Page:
Sustainable financing and collaboration has been identified as key to the fight against HIV and AIDS. This was disclosed by participants at the 13th Annual Joint AIDS Review (JAR) which took place virtually for the first time in its history, owing to the novel coronavirus disease (COVID-19) pandemic. Under the theme “Ending AIDS: Leaving no one behind”, the review drew in persons and online participants from Government, Development Partners, representatives of people living with HIV/AIDS, and representatives from academia, Civil Society and the private sector.
Organized by the Uganda AIDS Commission (UAC) under the Office of the President, this year’s JAR reviewed the state of national HIV response in line with targets set in the National HIV and AIDS Strategic Plan (NSP) 2015/16-2019/20, and provided opportunities to sharpen response and scale up interventions under the commitment to end the global AIDS epidemic by 2030.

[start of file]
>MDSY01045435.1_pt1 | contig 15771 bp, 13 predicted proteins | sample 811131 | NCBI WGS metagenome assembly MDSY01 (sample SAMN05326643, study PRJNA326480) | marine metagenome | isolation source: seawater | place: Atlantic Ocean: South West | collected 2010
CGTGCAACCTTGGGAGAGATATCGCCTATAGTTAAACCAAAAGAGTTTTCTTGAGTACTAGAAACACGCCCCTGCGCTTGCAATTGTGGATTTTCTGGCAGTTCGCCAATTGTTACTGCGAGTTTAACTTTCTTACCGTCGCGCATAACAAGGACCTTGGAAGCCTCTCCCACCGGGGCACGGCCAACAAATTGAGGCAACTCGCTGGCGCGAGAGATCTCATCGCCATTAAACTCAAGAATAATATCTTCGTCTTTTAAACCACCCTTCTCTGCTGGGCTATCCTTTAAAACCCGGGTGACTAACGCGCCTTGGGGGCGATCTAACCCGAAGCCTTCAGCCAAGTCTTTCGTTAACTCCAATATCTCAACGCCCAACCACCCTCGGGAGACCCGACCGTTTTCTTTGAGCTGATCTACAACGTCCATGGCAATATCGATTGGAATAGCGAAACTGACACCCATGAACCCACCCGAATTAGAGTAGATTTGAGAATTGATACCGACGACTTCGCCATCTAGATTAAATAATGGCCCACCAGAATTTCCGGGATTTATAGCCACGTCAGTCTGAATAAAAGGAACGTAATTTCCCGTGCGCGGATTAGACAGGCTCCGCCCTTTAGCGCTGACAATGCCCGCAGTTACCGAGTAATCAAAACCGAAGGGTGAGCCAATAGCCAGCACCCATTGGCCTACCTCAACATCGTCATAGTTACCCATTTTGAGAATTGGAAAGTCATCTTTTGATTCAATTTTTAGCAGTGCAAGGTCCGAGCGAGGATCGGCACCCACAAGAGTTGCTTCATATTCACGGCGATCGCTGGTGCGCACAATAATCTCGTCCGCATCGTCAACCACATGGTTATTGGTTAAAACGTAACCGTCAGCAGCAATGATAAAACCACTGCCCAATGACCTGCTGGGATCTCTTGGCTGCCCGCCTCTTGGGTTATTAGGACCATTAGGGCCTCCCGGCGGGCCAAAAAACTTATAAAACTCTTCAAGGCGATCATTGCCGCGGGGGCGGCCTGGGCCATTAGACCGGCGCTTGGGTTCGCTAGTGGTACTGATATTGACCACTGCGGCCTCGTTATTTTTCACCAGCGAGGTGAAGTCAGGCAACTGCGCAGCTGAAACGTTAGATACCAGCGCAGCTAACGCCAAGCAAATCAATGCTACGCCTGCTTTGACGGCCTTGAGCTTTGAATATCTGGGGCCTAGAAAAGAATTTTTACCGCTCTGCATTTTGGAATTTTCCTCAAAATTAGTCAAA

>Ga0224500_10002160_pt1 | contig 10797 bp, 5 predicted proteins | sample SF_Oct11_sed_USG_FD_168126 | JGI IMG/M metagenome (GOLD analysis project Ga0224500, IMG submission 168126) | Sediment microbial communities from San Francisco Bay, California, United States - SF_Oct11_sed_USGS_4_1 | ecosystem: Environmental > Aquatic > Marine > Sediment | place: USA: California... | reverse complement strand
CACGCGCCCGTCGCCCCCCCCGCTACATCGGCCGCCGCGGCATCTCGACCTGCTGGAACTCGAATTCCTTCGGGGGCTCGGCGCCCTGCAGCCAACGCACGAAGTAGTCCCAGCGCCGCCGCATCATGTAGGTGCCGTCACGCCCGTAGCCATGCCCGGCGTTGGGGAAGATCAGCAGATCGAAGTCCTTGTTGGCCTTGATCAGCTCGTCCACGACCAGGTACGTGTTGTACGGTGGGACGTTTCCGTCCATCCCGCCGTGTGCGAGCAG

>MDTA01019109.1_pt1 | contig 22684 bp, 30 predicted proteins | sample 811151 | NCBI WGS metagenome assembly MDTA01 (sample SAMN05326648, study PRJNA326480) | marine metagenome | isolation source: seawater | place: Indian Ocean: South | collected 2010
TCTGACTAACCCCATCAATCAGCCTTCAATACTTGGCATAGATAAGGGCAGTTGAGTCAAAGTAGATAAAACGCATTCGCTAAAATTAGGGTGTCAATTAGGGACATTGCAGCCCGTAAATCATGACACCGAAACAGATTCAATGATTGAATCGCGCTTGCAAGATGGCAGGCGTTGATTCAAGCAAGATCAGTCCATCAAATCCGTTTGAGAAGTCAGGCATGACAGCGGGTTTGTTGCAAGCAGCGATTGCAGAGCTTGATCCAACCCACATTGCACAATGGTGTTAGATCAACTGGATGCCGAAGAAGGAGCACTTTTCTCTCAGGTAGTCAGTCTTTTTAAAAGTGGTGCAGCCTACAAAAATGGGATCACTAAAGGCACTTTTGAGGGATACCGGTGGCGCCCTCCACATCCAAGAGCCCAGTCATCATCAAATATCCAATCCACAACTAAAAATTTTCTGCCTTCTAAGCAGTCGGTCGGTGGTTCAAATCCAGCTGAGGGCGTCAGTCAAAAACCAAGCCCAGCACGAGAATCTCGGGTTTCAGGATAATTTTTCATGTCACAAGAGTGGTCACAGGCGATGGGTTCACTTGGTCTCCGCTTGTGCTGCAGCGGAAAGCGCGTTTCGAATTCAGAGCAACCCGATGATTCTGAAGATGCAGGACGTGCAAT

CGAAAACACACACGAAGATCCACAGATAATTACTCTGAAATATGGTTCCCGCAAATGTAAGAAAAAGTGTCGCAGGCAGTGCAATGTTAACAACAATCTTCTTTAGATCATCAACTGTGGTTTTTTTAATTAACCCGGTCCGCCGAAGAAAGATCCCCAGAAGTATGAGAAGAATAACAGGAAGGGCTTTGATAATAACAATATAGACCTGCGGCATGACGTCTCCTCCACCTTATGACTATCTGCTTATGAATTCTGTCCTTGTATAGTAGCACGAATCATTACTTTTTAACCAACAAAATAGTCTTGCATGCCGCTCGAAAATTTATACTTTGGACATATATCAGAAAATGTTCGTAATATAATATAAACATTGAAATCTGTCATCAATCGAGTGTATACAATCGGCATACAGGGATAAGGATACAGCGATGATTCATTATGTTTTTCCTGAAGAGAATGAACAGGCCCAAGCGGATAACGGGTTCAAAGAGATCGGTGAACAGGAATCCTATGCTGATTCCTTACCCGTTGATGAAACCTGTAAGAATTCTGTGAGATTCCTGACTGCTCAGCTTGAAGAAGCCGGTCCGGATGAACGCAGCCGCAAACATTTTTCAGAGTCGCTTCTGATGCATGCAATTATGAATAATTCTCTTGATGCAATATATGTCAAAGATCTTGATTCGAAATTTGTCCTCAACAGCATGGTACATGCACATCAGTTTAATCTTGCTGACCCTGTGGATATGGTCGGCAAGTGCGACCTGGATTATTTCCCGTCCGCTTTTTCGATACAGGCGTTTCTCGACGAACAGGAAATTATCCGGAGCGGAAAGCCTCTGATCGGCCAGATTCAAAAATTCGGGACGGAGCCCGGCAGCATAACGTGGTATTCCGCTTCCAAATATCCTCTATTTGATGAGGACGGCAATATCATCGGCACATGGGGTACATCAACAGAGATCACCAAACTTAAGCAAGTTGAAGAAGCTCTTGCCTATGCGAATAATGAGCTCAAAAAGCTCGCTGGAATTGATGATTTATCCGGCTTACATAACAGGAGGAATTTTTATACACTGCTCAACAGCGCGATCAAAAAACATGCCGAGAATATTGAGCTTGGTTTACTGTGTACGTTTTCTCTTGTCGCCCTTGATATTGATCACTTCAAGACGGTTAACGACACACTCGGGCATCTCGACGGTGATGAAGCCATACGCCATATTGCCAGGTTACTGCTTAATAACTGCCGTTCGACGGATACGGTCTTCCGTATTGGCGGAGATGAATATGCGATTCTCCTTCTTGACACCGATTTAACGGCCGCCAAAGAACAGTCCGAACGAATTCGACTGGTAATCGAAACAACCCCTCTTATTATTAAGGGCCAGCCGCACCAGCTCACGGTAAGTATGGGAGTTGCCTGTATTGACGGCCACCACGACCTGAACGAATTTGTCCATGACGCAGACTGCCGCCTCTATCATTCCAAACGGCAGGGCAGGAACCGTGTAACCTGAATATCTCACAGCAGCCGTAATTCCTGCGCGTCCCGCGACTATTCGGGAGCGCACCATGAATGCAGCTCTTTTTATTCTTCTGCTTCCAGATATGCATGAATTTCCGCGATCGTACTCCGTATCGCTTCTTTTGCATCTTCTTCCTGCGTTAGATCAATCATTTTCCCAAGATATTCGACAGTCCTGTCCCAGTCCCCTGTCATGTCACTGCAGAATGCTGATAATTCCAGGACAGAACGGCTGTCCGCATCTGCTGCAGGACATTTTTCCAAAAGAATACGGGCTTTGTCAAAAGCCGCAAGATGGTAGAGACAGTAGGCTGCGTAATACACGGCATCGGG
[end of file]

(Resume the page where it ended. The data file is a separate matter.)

The United Nations Resident Coordinator, Ms. Rosa Malango, chaired the opening ceremony of the event and used the opportunity to emphasize that an ongoing and collective effort is required in the national HIV response. “It is imperative to note that Uganda is among the countries which have successfully reduced the number of HIV infections,” Ms. Malango noted. “However, there is still more work for us to do.”
Opening ceremony remarks were also delivered by UAC Chairman Dr. Eddie Mukooyo, Republic of Ireland Deputy Ambassador Ms. Nicole McHugh, and US Embassy Charge d’Affaires Mr. Christopher Krafft, while UAC Director General Dr. Nelson Musoba delivered a presentation of the JAR Report.
Dr. Musoba reminded participants of the 90-90-90 UNAIDS targets; where 90% of all people living with HIV must know their HIV status, 90% of all people diagnosed with HIV receive sustained antiretroviral therapy, and 90% of all people receiving antiretroviral therapy do experience viral suppression. “We have significantly brought down deaths related to AIDS,” Dr. Musoba noted. “Though as we speak, COVID-19 could – unless we continue to focus on our interventions – reverse some of the gains that have been met.”